2009 and the Decade 2000s: Crappy Old Year!

Well, everyone reading this knows what happened.
Overall, it was a crappy year in a crappy decade, globally.
I had a lot of great times and a few bad times, but I eagerly anticipate 2010!


The Psystar Saga

A lot of buzz has been going around on tech websites about Apple v. Psystar, so I wanted to shed a little light on it too.
The issue is that Apple is accusing the independent company Psystar for putting Mac OS X on non-Apple hardware. Basically, Psystar is officially selling Hackintoshes. Apple is claiming that by doing so, Psystar is committing copyright infringement and violating Apple's EULA for Mac OS X.
There are basically 2 conflicting reports.
If Psystar, as some have been saying, was copying Mac OS X and installing these copies on multiple machines, then (as much as it pains me to say it, in this case, given current copyright law) that's wrong as it infringes on Apple's copyright.
If, on the other hand, as other people are saying, Psystar was purchasing legitimate copies of Mac OS X and installing a single purchased copy on a single machine, why is this wrong? For one thing, this doesn't even infringe on copyright. In fact, recent copyright laws have specifically said that this sort of legitimate installation on other hardware is not infringing on copyright.
That leaves the EULA. The court should then be asking, is such a provision (preventing installation on "unauthorized hardware") even legal? Heck, even Microsoft (traditionally no paragon of open computing) lets people install a copy of Windows on any hardware they want, as long as that is only done once per copy.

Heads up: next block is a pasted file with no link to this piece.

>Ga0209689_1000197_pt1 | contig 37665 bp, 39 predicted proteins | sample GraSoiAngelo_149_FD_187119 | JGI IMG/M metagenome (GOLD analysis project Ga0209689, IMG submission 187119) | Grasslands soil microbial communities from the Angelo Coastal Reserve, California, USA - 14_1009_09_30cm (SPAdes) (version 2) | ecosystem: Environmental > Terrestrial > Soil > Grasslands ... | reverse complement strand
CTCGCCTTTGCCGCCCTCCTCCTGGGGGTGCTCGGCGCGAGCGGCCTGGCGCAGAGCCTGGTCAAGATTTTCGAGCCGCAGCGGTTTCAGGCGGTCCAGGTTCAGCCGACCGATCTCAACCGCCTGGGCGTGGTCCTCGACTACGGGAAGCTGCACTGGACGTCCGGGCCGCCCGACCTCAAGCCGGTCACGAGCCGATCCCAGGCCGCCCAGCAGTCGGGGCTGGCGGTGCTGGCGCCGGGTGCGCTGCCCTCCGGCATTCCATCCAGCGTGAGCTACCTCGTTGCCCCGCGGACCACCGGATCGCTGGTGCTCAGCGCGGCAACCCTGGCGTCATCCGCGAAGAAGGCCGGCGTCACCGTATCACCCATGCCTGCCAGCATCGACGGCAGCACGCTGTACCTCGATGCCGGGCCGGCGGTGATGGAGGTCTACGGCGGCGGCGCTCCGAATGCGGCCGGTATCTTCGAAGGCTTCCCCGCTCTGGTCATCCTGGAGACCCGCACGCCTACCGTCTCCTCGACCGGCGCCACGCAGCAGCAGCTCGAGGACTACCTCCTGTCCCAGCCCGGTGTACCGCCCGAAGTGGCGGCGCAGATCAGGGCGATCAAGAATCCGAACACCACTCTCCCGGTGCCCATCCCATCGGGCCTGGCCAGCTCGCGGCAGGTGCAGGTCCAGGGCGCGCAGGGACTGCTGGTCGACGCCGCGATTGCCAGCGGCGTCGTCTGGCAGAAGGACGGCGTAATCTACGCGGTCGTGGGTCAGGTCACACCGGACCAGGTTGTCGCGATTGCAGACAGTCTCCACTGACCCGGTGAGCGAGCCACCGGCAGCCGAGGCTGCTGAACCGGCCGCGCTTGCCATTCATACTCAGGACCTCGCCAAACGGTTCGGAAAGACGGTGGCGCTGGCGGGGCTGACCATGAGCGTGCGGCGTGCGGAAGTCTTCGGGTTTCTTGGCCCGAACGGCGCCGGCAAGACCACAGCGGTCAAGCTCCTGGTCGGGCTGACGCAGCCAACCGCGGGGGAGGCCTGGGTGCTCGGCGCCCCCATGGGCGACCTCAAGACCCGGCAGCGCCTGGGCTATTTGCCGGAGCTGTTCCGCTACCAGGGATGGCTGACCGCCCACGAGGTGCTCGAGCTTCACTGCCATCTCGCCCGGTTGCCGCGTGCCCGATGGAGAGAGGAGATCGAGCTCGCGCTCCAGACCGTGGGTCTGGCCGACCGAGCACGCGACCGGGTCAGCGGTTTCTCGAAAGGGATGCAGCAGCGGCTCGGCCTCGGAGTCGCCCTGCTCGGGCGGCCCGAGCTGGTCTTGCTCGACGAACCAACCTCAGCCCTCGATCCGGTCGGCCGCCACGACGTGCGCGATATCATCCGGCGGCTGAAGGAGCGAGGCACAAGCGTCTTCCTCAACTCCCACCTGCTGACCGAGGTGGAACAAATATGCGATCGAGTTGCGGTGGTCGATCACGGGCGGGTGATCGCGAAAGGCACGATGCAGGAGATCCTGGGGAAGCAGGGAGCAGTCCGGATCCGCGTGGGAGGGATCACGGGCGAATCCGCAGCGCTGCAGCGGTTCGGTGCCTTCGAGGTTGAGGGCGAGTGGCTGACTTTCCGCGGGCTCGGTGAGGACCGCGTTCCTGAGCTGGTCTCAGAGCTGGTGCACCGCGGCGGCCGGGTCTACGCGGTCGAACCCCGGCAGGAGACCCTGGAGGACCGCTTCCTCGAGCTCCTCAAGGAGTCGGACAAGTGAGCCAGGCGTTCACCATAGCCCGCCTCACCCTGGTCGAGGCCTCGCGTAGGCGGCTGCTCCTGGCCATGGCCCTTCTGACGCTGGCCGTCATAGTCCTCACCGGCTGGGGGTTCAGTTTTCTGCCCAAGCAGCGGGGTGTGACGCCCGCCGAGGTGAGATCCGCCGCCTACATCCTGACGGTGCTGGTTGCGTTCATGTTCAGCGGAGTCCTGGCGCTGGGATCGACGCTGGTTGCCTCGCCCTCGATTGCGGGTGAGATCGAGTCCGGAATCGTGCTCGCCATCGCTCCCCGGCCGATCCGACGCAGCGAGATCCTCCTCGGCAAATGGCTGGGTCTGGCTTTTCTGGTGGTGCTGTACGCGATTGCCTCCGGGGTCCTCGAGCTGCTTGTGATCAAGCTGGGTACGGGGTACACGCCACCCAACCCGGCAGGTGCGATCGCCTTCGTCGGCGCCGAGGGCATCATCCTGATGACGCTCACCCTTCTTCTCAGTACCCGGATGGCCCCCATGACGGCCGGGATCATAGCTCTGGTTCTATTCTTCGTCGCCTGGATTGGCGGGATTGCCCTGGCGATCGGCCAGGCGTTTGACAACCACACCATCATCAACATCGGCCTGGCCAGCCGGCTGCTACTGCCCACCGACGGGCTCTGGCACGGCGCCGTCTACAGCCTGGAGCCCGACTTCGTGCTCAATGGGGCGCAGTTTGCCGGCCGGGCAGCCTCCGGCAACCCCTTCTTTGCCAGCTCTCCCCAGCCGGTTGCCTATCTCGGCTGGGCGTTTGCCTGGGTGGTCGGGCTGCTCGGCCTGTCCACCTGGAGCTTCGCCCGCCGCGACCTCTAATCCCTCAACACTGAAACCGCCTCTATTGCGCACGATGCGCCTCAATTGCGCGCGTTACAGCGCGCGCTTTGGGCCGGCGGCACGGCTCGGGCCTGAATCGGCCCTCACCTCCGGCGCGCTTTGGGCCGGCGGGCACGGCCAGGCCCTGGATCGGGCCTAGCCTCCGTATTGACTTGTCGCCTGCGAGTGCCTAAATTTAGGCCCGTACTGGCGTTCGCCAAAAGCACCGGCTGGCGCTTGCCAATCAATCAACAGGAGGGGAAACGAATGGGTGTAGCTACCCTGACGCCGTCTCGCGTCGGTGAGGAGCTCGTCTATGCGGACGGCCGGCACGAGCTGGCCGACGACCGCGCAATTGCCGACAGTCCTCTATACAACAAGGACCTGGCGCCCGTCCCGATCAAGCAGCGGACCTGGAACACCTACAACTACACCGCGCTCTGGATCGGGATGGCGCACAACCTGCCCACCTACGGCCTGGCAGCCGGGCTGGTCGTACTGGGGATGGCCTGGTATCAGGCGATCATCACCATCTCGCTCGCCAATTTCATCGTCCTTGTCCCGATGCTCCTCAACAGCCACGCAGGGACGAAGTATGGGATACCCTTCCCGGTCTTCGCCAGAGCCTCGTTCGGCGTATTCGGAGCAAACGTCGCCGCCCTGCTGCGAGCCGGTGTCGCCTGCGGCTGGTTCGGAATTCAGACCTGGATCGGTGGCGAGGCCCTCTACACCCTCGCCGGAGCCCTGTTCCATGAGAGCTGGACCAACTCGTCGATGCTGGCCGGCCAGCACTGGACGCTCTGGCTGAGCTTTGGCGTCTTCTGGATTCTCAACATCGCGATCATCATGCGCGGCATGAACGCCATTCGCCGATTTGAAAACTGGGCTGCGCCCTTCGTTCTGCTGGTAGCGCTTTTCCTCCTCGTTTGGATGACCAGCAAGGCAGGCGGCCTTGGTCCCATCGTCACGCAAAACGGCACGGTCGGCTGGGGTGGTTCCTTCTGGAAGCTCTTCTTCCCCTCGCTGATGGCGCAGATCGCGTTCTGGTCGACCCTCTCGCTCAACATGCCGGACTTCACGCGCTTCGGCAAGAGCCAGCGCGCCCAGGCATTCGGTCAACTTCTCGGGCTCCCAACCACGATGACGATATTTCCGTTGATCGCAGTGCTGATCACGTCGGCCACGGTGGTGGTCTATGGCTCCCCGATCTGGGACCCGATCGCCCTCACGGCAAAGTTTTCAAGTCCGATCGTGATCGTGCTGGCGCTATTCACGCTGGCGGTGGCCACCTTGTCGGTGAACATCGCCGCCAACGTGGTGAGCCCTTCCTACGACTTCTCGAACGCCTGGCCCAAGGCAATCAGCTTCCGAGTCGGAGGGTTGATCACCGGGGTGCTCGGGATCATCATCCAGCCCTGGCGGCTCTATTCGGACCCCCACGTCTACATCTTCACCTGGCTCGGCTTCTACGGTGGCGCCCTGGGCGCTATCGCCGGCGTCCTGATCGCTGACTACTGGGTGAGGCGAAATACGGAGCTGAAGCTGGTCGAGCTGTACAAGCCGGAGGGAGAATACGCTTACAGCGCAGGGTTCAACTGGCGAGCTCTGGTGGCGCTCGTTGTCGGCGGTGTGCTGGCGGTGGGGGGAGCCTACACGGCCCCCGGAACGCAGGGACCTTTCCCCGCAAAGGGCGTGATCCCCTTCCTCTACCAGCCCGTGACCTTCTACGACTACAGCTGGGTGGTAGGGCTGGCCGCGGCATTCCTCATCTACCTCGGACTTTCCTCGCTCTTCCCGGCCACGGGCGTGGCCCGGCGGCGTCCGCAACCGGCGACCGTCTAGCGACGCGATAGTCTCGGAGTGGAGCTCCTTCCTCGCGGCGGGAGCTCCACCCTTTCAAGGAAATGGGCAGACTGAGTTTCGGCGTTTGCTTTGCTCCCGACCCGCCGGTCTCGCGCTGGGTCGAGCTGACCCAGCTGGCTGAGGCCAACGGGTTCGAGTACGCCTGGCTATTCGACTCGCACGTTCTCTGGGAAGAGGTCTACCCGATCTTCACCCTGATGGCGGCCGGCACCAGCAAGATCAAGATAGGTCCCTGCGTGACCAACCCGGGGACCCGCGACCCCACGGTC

Let's see how this whole thing plays out.


Movie Reviews: Mongol, Up

I will be reviewing 2 movies today that I watched recently: "Mongol" and "Up", in that order.

"Mongol" was great. I thought it was a nice touch that all the dialogue was in Mongolian (or so I think). It gives the whole film a more authentic feel; even better is the fact that all of the actors are from that part of the world (i.e. the actors aren't Caucasian with makeup, etc.). I also thought it was interesting how the whole movie focused only on Temujin's (Genghis Khan's given name) early years; these events aren't as well known to Western audiences, so it's a great service to Mongolian history. The film effects were great (it had a sort of old-style color feel), while the action was, well, action-y.

"Up" was also great. Most of the movie was standard Disney/Pixar fare (floating away in a house, landing on a magical island), but the first few minutes really made the movie special, because their more mature content is not typical of a Pixar kids' movie. The movie opens with the elderly protagonist Carl Fredricksen (in his childhood years) meeting and falling in love with a female fellow fan (Ellie) of the famed (but later discredited) explorer Charles Muntz. The next few minutes shows a silent (save for the great instrumental background music) montage of clips from their married life, starting with their marriage and ending with Ellie's death. The scene of Ellie's death is a touching moment in itself (and unusually somber for a Disney film), but what I found more moving and dark was the point of their marriage when, after buying a crib and other assorted items for a newborn baby, the doctor tells Ellie and Carl that Ellie is infertile (the scene is shown, though no words are spoken, but this is very strongly implied). I think what also really made this movie great was Carl going back to the picture of Ellie in remembrance, and then at the end, finally letting go of the house (which, magically, falls right next to the waterfall on the magical island). The rest of the movie wasn't really that special, but the whole movie really came out to be more than the sum of the individual scenes.


Happy Winter Holidays!

I will be going with family and friends to visit a Broadway show and then a friend's house.
I wish you all a very happy, fun, and safe holiday season!


FOLLOW-UP: A Few Loose Ends - 2009 October 2

The original post was on a bunch of different things, but this follow-up will only cover Representative Alan Grayson's ruckus.